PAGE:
Q: I recently read your story about how persistence pays and it inspired me to write to you about my problem with Delta and Hilton HHonors. I’m a gold member of HHonors, Hilton’s loyalty program, and have saved for many years to plan a trip to Paris. I have accrued 550,000 points, and wanted to redeem them for a flight.
I called Hilton and they suggested that I contact Delta to handle the transaction. I did. At the end of the transaction, I learned that I’d been reduced to 55,000 Delta miles.
I immediately called and asked to put the mileage back into my Hilton account. I have spent months trying to do this, to no avail.
Delta tells me Hilton must request the points to be transferred back, and Hilton tells me Delta must do this. I have contacted supervisors and written to the president of Hilton. No response.
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We recently spent nights in a Hilton in Las Vegas, and an employee told us to “be persistent” — that 550,000 miles were too many to lose. I am 80 years old, my wife is 75. We want to go to Paris. Can you help me?
— Gale Flake, Everett
A: Uh-oh. Looks like something got lost in translation when you converted your hard-earned Hilton points to Delta.
I couldn’t believe Delta was giving you a 1:10 conversion rate, but a check of the online conversion calculator (http://www.webflyer.com/programs/mileage_converter/) shows it’s correct. For every 10 Hilton points you’ll get one Delta SkyMile. The conversion rates are also clearly disclosed by Delta and Hilton on their sites.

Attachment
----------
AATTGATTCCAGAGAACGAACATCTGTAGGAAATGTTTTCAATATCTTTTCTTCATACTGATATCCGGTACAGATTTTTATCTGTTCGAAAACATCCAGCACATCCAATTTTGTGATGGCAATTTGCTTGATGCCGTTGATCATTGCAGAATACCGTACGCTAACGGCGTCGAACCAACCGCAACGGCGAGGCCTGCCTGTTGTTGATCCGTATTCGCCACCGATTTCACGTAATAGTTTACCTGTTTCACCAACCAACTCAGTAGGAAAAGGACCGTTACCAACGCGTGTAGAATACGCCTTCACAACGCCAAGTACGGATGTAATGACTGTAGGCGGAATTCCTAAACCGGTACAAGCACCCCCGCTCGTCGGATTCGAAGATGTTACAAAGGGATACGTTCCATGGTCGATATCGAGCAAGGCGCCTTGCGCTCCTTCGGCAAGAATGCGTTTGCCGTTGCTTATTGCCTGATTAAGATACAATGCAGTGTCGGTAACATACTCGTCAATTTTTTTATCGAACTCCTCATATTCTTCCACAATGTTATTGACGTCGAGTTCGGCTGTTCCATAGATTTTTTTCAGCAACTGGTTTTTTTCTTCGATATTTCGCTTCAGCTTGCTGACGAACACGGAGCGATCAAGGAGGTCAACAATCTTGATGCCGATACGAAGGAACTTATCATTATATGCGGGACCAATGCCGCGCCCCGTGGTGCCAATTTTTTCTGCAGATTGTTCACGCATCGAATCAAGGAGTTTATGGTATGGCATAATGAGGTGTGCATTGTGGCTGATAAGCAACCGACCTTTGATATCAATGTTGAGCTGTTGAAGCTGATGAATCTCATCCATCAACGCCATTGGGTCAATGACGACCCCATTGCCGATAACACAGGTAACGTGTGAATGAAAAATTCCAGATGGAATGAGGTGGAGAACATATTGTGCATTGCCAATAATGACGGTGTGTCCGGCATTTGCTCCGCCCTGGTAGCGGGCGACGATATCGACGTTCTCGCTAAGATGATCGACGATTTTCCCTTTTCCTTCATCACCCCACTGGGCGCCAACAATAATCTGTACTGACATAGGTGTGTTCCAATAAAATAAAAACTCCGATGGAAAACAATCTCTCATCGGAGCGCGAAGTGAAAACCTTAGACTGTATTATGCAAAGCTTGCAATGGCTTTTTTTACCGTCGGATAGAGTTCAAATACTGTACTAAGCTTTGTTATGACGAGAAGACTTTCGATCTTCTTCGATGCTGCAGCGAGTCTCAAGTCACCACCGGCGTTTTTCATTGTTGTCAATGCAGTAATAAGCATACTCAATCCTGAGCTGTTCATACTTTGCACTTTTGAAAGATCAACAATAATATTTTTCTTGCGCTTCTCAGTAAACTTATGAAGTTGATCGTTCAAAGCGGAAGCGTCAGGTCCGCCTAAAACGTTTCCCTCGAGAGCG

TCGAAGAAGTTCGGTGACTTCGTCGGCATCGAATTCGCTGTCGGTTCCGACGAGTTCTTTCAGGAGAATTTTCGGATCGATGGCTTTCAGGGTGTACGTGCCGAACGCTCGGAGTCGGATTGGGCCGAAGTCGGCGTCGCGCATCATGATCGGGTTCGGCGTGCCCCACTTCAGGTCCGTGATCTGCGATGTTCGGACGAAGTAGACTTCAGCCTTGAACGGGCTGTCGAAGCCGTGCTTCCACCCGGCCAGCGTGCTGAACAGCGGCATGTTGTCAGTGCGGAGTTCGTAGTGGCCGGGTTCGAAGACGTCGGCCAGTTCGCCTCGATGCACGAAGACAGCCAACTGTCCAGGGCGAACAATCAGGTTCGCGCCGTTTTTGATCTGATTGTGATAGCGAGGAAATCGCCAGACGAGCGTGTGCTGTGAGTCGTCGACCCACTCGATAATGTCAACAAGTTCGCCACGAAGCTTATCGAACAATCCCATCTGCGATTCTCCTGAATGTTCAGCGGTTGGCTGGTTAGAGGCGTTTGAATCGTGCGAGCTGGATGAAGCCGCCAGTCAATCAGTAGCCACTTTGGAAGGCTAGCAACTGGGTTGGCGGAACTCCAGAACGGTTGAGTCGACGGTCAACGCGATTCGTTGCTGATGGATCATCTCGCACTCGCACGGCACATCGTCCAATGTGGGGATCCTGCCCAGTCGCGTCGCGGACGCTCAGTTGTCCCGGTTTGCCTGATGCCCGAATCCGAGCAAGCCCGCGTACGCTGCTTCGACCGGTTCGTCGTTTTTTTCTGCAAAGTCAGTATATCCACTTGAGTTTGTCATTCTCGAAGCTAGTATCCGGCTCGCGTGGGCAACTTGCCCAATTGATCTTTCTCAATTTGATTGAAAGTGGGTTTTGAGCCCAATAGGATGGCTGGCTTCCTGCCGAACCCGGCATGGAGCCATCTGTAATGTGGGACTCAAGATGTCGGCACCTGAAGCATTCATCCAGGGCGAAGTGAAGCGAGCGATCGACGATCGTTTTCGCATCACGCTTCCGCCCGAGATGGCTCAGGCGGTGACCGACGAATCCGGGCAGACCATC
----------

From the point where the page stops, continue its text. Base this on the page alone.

When you called to make the conversion, it might have been nice if someone had warned you before you pushed the button. It appears that didn’t happen, and when you received your balance statement, both Delta and Hilton then played the blame game and stonewalled you when you tried to undo the transaction.
Why are these conversion rates so horrible? From my perspective, this unfair exchange shows how little these companies value their own miles and points. I’m not sure if the 1:10 conversion rate says more (or less) about Hilton or Delta, but one thing is certain: This is no way to repay a gold-level customer’s loyalty.
Both companies should have been falling all over each other to help you fix this. I would say that I’m surprised, but I’m not. Loyalty programs are there to help the company, not the customer. Except for the top tenth of a percent of elite-level customers, who bend and break rules by churning credit cards and taking mileage runs at their employers’ expense, loyalty programs are a losing proposition for travelers.
I think it’s time to rethink your allegiance to Hilton. Giving you the cold shoulder — that’s no way to say “thank you” for your loyalty. If you ever have trouble contacting Hilton again, try these executive contacts that I list on my site: http://elliott.org/contacts/hilton/.
I contacted Delta, which had your miles, and it reversed the transaction.
Christopher Elliott is co-founder of the Consumer Travel Alliance, a nonprofit organization that advocates for travelers. Read more tips on his blog, elliott.org, or email him at firstname.lastname@example.org.